Posted: Thursday, February 25, 2021. 5:24 pm CST.
By Hugh O’Brien: Fay Garnett, a young agriculture specialist takes on a new and senior responsibility in the Ministry of Agriculture, as the Ministry attempts to play a key role in helping Belize recover from the economic impact of the COVID-19 pandemic.
In her new capacity, Garnett is expected to lead the development of non-traditional fruits across the country of Belize. According to senior Ministry officials, the first focus will be to promote the production and processing of coconut, limes, pineapples, avocado, soursop, among other fruits, and to assist Belizeans across the country to establish “micro and small fruit orchards with delicious, nutritious species for food security and possible export”.
Under this new assignment, Garnett hopes to work closely with the private sector to develop and commercialize new non-traditional fruits that have potential for local consumption and export. Early discussions, Garnett said, will be held with the Citrus Products of Belize (CPBL) to coordinate and expand the production of limes, pineapples and soursop for processing. In addition, collaboration with Silk Grass Farms and TexBel Farms will commence immediately to support the purchase of green and dry coconuts from small farmers to be used for processing into coconut water, coconut oil and coconut milk. These initiatives will enhance food security and nutrition as well as create much needed income for farmers.
Fay Garnett grew up in Belmopan and is a proud 2003 graduate of the Belize College of Agriculture, now a part of the University of Belize. She then went on to do a Bachelor’s Degree in Natural Resources and Agriculture Science at EARTH University in Costa Rica (2009), and did her research thesis on “Alternative uses of Breadfruit. She went back to Costa Rica and completed a Master’s Degree in Agroforestry and Sustainable Agriculture in 2019 then returned to Belize to continue her service to Belizean farmers. Her Master’s thesis focused on “Climate change vulnerability and adaptive capacity of small coffee producers in Turrialba, Costa Rica”.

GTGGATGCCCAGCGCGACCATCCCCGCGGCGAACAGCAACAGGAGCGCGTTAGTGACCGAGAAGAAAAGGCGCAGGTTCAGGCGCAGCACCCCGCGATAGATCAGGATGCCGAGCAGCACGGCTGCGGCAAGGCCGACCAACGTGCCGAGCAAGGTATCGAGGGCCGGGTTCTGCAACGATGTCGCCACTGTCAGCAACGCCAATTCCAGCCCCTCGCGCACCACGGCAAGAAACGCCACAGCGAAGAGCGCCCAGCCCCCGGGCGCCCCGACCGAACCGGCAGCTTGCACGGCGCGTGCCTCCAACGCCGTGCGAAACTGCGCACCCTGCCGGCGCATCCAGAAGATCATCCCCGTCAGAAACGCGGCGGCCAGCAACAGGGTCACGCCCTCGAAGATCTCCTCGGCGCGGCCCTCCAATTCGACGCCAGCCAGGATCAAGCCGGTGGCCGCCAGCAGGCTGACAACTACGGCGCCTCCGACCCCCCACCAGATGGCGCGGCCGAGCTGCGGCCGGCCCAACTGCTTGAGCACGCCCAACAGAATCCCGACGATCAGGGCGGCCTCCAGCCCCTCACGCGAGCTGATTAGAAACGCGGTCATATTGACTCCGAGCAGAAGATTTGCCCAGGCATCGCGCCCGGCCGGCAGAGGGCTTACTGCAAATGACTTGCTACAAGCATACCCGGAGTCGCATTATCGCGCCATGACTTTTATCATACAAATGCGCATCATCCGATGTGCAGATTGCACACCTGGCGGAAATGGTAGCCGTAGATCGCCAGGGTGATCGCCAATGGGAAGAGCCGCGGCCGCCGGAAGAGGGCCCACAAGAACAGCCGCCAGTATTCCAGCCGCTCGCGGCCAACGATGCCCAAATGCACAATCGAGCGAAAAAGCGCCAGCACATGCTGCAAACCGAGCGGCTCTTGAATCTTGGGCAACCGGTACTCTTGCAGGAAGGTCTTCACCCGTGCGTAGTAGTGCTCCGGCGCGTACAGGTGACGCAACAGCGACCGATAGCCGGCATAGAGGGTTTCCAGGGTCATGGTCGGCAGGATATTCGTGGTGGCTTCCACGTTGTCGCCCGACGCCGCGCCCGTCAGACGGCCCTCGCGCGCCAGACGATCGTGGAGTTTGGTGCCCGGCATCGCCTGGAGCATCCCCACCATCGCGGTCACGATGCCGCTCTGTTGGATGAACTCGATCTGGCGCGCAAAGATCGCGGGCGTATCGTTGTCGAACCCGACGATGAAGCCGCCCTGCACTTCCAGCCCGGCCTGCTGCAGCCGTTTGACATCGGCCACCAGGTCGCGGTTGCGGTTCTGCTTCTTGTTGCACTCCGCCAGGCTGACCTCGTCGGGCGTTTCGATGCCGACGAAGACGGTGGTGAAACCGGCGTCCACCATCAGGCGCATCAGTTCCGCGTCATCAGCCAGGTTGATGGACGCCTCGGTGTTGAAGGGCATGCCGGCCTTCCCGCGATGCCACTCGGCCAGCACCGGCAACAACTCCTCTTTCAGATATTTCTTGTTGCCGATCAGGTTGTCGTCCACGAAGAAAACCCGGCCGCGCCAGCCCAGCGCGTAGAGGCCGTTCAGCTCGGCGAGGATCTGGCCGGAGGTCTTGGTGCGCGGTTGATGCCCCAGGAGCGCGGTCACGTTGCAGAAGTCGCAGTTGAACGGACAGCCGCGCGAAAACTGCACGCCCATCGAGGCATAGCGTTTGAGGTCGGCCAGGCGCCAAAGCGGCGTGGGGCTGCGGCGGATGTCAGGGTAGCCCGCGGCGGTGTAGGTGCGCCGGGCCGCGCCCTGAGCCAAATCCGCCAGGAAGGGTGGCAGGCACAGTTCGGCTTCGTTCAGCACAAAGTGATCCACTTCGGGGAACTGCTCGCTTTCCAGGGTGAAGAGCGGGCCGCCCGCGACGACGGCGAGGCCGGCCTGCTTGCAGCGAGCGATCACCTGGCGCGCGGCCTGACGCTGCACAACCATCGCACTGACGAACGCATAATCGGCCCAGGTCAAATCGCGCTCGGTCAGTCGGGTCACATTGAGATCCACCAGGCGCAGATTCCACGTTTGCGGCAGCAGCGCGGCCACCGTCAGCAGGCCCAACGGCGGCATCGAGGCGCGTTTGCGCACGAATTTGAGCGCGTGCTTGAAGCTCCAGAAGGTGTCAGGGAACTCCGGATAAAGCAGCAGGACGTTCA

In 2003, Garnett began working in the Ministry of Agriculture as an Extension Officer. She then worked as an Information Officer and later was seconded as a Farm Technician responsible for hot pepper seed production at CARDI Belize. After furthering her studies, she returned and became the District Agriculture Officer for the Cayo and Stann Creek districts. She is bilingual and has represented the Ministry both nationally and regionally in areas involving organic production, agro-ecological farming, fruit trees, family agriculture, gender and youths.
In an exclusive interview with Breaking Belize News (BBN), Garnett said “even though I have been working in a mostly male dominated sector, I managed to work well with my colleagues, and gained equal opportunities for my personal growth and development”.
In accepting her new role, Garnett told BBN “my greatest motivation is to know that farmers, each day, individually and collectively provide food for all Belizeans to consume”. Garnett said that she looks forward to increasing the awareness of our local fruits and the potential they have to contribute to the social, environmental and economic welfare of all Belizeans.
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